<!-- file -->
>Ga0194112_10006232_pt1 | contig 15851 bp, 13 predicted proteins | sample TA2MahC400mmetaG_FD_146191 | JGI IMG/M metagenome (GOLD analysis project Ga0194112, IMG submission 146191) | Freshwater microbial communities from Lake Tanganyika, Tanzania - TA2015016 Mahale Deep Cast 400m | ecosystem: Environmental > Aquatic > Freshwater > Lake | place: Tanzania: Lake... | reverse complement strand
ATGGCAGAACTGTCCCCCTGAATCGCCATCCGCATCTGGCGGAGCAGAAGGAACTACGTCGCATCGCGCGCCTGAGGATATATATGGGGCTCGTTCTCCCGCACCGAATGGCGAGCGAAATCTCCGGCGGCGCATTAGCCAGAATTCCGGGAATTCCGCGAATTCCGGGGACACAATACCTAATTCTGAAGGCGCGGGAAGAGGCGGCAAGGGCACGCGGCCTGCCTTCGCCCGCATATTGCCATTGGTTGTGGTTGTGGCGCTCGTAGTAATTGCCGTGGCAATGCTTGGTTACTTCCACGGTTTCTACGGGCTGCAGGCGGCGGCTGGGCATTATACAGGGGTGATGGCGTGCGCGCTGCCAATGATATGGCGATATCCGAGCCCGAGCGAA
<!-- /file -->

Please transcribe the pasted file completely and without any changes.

>Ga0194112_10006232_pt1 | contig 15851 bp, 13 predicted proteins | sample TA2MahC400mmetaG_FD_146191 | JGI IMG/M metagenome (GOLD analysis project Ga0194112, IMG submission 146191) | Freshwater microbial communities from Lake Tanganyika, Tanzania - TA2015016 Mahale Deep Cast 400m | ecosystem: Environmental > Aquatic > Freshwater > Lake | place: Tanzania: Lake... | reverse complement strand
ATGGCAGAACTGTCCCCCTGAATCGCCATCCGCATCTGGCGGAGCAGAAGGAACTACGTCGCATCGCGCGCCTGAGGATATATATGGGGCTCGTTCTCCCGCACCGAATGGCGAGCGAAATCTCCGGCGGCGCATTAGCCAGAATTCCGGGAATTCCGCGAATTCCGGGGACACAATACCTAATTCTGAAGGCGCGGGAAGAGGCGGCAAGGGCACGCGGCCTGCCTTCGCCCGCATATTGCCATTGGTTGTGGTTGTGGCGCTCGTAGTAATTGCCGTGGCAATGCTTGGTTACTTCCACGGTTTCTACGGGCTGCAGGCGGCGGCTGGGCATTATACAGGGGTGATGGCGTGCGCGCTGCCAATGATATGGCGATATCCGAGCCCGAGCGAA